The move is expected to alleviate pressure under unsteady economic conditions
A new bill has been filed in Manitoba seeking to grant the government the authority to implement a higher increase in the provincial minimum wage.
Bill 44, or the Employment Standards Code amendment act (minimum wage), has been filed in response to the current uncertain and challenging economic conditions brought about by COVID-19, according to the provincial government.
"This legislation would make critical changes to the Employment Standards Code to permit larger increases to the provincial minimum wage under certain economic conditions," said Labour, Consumer Protection and Government Services Minister Reg Helwer in a statement.
The current code stipulates that increases to Manitoba's annual wage rates are indexed to inflation as measured by the Consumer Price index (CPI). The minimum wage is then adjusted in proportion to the change in the previous year's inflation.
According to Helwer, while this method is effective under normal economic conditions, flexibility is still necessary under "extraordinary economic conditions to consider additional adjustments."
The government then stated in the bill that once CPI-measured inflation in Manitoba exceeds five per cent in the first quarter of a calendar year, Cabinet may be allowed to mandate a larger increase to the minimum wage.
"This change would provide much-needed support to hard-working Manitobans who have been burdened by soaring cost-of-living increases," said Helwer. "Manitobans have worked tirelessly throughout the COVID-19 pandemic, and this legislation would relieve some of the financial strain they are experiencing due to rising food and fuel prices."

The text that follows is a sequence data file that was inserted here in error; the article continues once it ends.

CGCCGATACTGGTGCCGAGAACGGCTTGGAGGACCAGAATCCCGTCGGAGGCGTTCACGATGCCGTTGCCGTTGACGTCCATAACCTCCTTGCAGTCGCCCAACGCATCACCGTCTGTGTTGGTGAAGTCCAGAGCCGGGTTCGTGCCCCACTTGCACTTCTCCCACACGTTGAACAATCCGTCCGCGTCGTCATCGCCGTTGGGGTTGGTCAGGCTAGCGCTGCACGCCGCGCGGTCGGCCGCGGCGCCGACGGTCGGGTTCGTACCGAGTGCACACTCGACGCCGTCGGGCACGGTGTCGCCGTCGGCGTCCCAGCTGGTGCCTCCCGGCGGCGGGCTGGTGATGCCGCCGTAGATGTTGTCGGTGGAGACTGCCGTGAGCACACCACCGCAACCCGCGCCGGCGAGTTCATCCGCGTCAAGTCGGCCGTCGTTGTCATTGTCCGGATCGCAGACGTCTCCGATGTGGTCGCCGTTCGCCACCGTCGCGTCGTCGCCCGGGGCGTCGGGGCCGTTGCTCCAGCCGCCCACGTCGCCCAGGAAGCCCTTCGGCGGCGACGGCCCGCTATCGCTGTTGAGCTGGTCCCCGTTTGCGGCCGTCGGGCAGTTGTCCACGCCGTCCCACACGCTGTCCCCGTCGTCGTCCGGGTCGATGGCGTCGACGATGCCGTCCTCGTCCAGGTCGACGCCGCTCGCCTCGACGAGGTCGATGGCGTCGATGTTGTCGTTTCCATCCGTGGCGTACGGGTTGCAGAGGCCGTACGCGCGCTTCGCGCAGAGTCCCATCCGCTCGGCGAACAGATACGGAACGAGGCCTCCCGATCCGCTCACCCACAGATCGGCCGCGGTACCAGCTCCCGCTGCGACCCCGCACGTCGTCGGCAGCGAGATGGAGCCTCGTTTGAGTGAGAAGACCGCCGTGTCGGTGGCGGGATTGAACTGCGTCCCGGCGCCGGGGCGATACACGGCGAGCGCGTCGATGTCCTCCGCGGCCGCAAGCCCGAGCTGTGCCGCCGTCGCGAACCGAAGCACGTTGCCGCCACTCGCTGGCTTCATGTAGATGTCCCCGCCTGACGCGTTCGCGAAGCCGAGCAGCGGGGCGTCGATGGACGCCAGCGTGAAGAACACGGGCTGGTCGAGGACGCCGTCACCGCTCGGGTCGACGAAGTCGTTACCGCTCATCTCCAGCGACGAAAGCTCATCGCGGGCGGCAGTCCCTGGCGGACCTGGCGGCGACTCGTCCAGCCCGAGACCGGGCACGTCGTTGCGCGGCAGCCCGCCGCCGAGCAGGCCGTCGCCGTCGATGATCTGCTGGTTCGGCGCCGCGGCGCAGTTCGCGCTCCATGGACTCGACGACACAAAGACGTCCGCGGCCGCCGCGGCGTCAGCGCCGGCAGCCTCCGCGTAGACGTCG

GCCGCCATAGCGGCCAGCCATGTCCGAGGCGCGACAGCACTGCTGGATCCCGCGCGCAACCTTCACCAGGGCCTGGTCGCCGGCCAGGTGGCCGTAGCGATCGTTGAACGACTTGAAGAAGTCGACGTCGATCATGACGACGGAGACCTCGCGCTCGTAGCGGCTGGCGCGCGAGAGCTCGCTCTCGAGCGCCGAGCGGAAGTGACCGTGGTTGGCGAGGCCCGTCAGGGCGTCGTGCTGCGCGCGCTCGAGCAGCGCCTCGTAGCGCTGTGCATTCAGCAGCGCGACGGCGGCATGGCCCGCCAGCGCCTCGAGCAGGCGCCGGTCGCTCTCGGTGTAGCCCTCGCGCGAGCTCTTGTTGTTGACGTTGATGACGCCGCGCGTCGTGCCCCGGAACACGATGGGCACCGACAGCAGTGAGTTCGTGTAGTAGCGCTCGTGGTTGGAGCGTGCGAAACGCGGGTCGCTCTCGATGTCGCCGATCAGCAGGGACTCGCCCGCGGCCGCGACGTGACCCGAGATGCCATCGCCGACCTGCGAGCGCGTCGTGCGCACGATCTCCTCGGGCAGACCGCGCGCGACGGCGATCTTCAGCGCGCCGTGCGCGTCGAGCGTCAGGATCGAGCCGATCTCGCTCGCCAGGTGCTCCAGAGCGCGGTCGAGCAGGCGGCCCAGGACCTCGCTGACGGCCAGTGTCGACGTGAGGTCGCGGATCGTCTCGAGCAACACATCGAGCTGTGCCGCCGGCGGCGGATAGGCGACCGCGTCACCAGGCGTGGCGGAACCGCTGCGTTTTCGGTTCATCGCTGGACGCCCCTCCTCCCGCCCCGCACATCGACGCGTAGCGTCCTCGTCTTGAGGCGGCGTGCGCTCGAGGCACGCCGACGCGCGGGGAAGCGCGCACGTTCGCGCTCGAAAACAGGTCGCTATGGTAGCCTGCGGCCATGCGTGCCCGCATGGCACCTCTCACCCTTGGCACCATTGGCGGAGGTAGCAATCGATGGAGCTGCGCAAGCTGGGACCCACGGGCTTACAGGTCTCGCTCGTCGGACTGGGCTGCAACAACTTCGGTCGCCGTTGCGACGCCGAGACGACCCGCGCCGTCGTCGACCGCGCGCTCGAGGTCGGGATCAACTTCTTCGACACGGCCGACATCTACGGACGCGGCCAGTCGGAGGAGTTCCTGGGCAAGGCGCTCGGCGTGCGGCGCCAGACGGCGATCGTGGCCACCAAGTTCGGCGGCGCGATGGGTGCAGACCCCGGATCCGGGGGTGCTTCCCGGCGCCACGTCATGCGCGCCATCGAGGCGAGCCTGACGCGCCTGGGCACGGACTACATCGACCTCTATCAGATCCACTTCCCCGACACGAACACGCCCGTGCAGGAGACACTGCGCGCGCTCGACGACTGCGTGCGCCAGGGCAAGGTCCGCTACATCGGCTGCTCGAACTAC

The bill comes as Manitoba's minimum hourly wage is set to increase by 40 cents to $12.35 on October 1 – which the Manitoba Federation of Labour (MFL) criticised as the "lowest minimum wage in the country this year."
"It should have never come to this, where Manitoba is at risk of having the lowest minimum wage in the country. We think that Manitobans are worth a whole lot more than dead last," said the MFL in a statement.
According to the federation, taking immediate steps to boost the minimum wage is the "most significant thing" the government could do for low-wage workers.
It added that it will be making clear in the government's consultation that the increase should not be less than the living wage.
"The MFL will be making it clear that anything less than a living wage is unacceptable," it said. "No one should work full-time but still live in poverty. And all workers should be paid enough to meet their basic needs like rent, food, transportation, and clothing."